The Flood and Drought Portal has been helpful in improving the capacity around the use of satellite data and applying it to the local context, says Dr. Sisomphon. For example, the Department of Royal Rainmaking and Agricultural Aviation uses the information and tools for monitoring the drought situation and planning for their operations, whilst the Department of Agriculture Extension uses the tools for monitoring drought situations and planning for crop agriculture. These practices and uses of satellite data and information was previously never used by these departments.
Furthermore, there has been a significant improvement around how data is shared among various organisations addressing flood and drought impacts.
There is no doubt that there is a need for enduring and resilient water management approaches in which safety, nature, and economic prosperity are taken into account. In Thailand, in situ data and information, complimented by satellite information, will help navigate the planning for and monitoring of extreme events now and in the future. Dr. Sisomphon foresees the use of the Flood and Drought Portal across organisations, where institutes such as the Royal Irrigation Department will see the benefits for monitoring and planning the irrigation area in Thailand and water in reservoirs across the country.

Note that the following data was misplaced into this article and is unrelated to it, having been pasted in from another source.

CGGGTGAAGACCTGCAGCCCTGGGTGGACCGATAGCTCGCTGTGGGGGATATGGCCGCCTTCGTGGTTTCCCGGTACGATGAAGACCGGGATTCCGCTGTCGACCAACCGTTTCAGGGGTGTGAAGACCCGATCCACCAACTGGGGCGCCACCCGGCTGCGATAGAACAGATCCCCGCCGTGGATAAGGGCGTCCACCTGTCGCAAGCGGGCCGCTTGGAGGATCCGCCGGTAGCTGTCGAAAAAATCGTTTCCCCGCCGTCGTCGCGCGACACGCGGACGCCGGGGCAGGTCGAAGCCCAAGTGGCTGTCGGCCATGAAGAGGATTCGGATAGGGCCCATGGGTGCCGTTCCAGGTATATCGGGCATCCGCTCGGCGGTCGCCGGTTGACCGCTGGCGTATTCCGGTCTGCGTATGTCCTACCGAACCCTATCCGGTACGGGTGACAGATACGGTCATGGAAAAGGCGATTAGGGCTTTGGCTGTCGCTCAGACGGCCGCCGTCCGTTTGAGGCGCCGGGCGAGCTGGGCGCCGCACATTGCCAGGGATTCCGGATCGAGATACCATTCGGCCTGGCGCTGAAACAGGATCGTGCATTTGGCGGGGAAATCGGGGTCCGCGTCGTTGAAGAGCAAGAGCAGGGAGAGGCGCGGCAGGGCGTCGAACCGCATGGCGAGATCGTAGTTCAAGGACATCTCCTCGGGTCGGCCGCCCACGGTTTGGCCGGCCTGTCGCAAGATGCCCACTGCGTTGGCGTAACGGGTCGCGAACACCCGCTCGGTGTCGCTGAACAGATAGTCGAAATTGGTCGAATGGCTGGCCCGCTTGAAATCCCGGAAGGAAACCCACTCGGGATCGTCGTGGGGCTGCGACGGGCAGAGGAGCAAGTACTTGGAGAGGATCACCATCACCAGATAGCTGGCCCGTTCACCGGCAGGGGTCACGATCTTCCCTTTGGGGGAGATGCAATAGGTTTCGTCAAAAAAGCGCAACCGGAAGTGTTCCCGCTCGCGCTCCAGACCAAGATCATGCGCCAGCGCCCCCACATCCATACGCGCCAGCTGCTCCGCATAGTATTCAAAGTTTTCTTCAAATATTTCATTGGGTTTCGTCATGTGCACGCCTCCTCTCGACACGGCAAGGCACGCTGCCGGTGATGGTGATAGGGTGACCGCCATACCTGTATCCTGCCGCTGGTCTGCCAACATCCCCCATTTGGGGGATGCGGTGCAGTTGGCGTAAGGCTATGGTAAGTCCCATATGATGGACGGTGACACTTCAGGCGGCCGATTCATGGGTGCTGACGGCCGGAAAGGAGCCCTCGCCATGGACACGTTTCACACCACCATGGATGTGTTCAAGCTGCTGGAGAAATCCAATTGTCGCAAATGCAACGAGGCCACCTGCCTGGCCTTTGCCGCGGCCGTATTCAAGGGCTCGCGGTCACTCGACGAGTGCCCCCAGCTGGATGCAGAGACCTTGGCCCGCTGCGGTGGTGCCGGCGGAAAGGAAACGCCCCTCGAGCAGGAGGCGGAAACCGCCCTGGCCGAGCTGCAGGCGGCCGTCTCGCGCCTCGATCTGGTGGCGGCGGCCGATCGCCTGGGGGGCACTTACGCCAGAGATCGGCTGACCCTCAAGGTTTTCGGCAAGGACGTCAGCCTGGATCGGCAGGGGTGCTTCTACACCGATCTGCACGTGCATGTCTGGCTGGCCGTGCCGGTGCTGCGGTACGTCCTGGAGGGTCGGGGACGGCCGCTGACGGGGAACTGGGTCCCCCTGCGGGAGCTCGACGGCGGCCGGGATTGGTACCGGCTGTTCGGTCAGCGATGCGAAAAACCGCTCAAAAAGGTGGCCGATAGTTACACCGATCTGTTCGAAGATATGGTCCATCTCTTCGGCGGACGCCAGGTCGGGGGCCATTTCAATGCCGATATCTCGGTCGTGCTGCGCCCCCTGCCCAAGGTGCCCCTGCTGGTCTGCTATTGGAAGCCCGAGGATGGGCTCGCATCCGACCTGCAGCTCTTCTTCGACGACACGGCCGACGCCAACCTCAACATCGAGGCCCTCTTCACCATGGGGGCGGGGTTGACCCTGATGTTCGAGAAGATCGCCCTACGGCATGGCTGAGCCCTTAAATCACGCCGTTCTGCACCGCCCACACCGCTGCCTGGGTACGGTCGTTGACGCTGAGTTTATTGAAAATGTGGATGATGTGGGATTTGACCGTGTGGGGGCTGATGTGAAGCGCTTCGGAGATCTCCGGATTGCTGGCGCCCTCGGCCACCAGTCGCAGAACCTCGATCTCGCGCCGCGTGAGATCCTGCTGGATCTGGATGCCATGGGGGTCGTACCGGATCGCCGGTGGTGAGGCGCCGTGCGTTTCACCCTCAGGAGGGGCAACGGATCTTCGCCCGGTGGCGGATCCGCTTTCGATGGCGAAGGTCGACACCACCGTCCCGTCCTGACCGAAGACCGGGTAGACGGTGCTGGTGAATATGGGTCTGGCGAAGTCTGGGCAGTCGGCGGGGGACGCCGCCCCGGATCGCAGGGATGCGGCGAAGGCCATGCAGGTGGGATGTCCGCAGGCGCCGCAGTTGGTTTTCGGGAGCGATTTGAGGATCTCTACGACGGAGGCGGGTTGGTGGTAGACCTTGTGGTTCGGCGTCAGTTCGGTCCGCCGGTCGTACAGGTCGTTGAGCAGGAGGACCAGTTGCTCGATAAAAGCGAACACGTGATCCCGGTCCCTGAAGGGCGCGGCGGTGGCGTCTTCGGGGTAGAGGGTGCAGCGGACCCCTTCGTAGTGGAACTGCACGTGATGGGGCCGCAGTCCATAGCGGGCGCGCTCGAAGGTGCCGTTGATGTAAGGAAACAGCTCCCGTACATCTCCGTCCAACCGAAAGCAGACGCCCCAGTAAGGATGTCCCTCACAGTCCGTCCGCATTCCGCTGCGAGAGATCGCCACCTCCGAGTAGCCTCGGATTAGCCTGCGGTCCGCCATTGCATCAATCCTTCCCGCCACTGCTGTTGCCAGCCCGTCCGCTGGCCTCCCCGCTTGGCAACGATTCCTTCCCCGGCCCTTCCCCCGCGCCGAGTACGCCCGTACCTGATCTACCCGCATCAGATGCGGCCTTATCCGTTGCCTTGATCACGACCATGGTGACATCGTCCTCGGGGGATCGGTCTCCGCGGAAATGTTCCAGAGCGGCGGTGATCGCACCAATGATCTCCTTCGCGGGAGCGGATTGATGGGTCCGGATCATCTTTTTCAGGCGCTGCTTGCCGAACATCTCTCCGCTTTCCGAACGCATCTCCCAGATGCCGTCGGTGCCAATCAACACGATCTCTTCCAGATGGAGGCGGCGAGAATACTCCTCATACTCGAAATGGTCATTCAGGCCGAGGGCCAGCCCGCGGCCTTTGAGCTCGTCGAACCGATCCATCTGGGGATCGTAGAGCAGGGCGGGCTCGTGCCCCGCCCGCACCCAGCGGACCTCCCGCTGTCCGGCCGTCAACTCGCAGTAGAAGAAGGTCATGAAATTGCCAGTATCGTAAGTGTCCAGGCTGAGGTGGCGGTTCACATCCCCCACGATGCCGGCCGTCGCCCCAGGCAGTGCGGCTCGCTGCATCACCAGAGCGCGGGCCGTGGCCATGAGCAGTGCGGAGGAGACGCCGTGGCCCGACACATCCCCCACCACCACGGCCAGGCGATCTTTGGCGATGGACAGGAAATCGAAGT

Other organisations such as the Department of Water Resources (DWR) and the Department of Agriculture Extension can complement their current management and monitoring approaches by using the data and information provided by the portal. GISTDA, who are experts when it comes to satellites, accessing freely available rainfall, temperature and humidity data; can contribute further to the many services they already provide.
Whether it was seven years since the devastating floods or two years since the severe droughts, these events will remain a good reminder of the consequences of extreme weather and the reality of climate change. Thailand is likely to be burdened with more extreme weather and climate events in the future. Thus while progress is being made, many opportunities for further progress still remain as there is always much to learn and many areas on which to improve.
About the Flood and Drought Management Tools project
The Flood and Drought Management Tools (FDMT) project, a Global Environment Facility (GEF) International Waters (IW) funded project, implemented by the UN Environment, with the International Water Association (IWA) and DHI as the executing agencies. The project is developing online technical applications to support planning from the transboundary basin to water utility level by including better information on floods and droughts. The project is being implemented from 2014 – 2018, with 3 pilot basins (Volta, Lake Victoria and Chao Phraya) participating in development and testing of the methodology and technical applications.
For more information on the Flood and Drought Management Tools project, visit: http://fdmt.iwlearn.org.